9. Touch Sensitive - “Veronica”

The neon-streaked days of roller rinks and turtlenecks, leg warmers and popped polo collars have come and gone, but you wouldn't think so listening to Michael "Touch Sensitive" Di Francesco's dazzling debut Visions. The Sydney-based DJ/producer's long-awaited LP and its lead single "Lay Down", which shot to the top of the Hype Machine charts, are as retro-gazing as they are distinctly modern, with nods to everything from nu disco to slo-mo house.

Featuring a sample lifted from 90s DJ and producer Paul Johnson's "So Much (So Much Mix)," the New Jack-kissed "Veronica" owns the dance floor. While the conversational interplay between the sexed-up couple is anything but profound, there is no denying its charms, however laughably awkward. While not everything on Visions is as instantly arresting, it is a testament to Di Francesco's talents that everything old sounds so damn fresh again.

8. Gourmet - “Delicious”

Neither Gourmet's defiantly eccentric, nine-track debut Cashmere, nor its subsequent singles, "There You Go" or "Yellow" gave any indication that the South African purveyor of "spaghetti pop" would drop one of the year's sassiest club tracks, but there you have it. The Cape Town-based artist, part of oil-slick, independent label 1991's diminutive roster, flagrantly disregards expectation on his latest outing, channeling the Scissor Sisters at their most gloriously bitchy best, Ratchet-era Shamir, and the shimmering dance-pop of UK singer-producer Joe Flory, aka Amateur Best.

With an amusingly detached delivery that rivals Ben Stein's droning roll call in Ferris Bueller's Day Off , he sings "I just want to dance, and fuck, and fly, and try, and fail, and try again…hold up," against a squelchy bass line and stabbing synths. When the percussive noise of what sounds like a triangle dinner bell appears within the mix, one can't help but think that Gourmet is simply winking at his audience, as if to say, "dinner is served."

7. Pouvoir Magique - “Chalawan”

Like a psychoactive ayahuasca brew, the intoxicating "shamanic techno" of Parisian duo Pouvoir Magique's LP Disparition, is an exhilarating trip into unfamiliar territory. Formed in November of 2011, "Magic Power" is the musical project of Clément Vincent and Bertrand Cerruti, who over the years, have cleverly merged several millennia of songs from around the world with 21st-century beats and widescreen electro textures. Lest ye be worried, this is anything but Deep Forest.

In the spring of 2013, Pouvoir Magique co-founded the "Mawimbi" collective, a project designed to unite African musical heritage with contemporary soundscapes, and released two EPs. Within days of launching their label Musiques de Sphères, the duo's studio was burglarized and a hard drive with six years of painstakingly curated material had vanished. After tracking down demos they shared with friends before their final stages of completion, Clément and Bertrand reconstructed an album of 12 tracks.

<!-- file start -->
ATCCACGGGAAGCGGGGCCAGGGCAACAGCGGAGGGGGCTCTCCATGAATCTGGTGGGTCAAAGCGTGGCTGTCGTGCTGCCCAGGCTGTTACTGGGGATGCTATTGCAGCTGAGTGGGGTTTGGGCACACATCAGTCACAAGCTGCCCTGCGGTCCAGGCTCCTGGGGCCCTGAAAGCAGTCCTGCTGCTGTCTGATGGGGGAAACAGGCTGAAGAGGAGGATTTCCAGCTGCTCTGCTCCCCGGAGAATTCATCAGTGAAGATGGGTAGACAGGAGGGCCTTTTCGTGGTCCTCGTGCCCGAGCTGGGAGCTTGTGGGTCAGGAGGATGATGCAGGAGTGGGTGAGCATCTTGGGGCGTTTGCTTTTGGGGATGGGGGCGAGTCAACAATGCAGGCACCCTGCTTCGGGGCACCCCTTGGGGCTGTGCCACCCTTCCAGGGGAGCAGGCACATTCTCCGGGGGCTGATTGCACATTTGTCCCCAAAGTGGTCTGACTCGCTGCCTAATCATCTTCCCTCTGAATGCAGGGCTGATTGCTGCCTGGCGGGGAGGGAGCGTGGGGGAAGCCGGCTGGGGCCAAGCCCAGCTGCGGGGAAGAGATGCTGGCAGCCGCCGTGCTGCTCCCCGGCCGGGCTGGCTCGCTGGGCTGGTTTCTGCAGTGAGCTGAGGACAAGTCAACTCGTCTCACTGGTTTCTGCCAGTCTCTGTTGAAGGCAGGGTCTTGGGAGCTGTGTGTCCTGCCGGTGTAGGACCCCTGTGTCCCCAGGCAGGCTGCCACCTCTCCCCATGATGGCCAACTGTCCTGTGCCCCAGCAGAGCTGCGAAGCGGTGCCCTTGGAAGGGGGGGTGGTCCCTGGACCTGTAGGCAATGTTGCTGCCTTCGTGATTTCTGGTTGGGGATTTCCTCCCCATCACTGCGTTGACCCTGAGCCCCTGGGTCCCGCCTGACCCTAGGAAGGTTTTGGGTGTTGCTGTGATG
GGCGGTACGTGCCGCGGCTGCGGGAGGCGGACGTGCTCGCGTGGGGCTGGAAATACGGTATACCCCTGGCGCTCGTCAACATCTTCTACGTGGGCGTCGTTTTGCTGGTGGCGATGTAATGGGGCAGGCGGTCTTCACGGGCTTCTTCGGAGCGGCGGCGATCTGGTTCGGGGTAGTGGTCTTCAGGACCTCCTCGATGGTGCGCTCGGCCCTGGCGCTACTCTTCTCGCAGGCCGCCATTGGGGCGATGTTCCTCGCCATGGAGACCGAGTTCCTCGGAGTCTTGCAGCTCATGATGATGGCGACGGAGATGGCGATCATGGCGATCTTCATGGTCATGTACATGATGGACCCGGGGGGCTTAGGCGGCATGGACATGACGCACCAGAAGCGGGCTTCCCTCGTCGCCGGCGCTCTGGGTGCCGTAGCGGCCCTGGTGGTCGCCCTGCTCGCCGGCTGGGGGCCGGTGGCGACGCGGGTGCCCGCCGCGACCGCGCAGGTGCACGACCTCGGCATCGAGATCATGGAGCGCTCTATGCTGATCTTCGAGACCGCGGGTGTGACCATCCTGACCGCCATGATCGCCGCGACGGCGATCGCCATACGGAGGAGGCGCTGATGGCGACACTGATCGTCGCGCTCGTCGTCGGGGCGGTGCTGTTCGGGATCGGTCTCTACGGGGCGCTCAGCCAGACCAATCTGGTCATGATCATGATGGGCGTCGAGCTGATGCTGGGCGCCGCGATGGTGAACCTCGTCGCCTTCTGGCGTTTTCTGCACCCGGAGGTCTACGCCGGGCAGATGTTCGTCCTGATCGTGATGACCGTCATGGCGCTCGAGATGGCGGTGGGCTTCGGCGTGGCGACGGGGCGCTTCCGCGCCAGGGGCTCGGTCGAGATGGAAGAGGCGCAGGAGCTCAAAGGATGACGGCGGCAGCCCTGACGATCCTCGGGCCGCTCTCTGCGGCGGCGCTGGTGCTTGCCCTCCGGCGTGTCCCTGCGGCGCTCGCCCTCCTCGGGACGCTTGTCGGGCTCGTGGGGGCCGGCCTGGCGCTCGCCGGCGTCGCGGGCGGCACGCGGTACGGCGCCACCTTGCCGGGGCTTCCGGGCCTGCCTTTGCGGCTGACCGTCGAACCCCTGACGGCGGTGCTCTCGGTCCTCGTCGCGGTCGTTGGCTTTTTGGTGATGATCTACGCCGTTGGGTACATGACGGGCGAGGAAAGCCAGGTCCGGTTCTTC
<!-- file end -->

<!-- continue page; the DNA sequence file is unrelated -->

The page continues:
Unfinished though they might be, each song is a marvelous thing to behold. Their stunning 2016 single "Eclipse," with its cinematic video, might have been one of the most immediate songs on the record, but it's the pulsing "Chalawan," with its guttural howls, fluttering flute-like passages, and driving, hypnotic beats that truly mesmerizes.

6. Purple Disco Machine - “Body Funk” & “Devil In Me” (TIE)

Whenever a bevy of guest artists appears on a debut record, it's often best to approach the project with caution. 85% of the time, the collaborative partners either overshadow the proceedings or detract from the vision of the musician whose name is emblazoned across the top of the LP. There are, however, pleasant exceptions to the rule and Tino Piontek's Soulmatic is one of the year's most delightfully cohesive offerings. The Dresden-born Deep Funk innovator, aka Purple Disco Machine, has risen to international status since 2009, releasing one spectacular track and remix after another. It should go without saying that this long-awaited collection, featuring everyone from Kool Keith to Faithless and Boris D'lugosch, is ripe with memorable highlights.

The saucy, soaring "Mistress" shines a spotlight on the stellar pipes of "UK soul hurricane" Hannah Williams. While it might be a crowning moment within the set, its the strutting discofied "Body Funk", and the album's first single, "Devil In Me", that linger long after the record has stopped spinning. The former track with its camptastic fusion of '80s Sylvester gone 1940s military march, and the latter anthem, a soulful stunner that samples the 1968 Stax hit "Private Number", and features the vocal talents of Duane Harden and Joe Killington, feels like an unearthed classic. Without a doubt, the German DJ's debut is one of the best dance records of the year.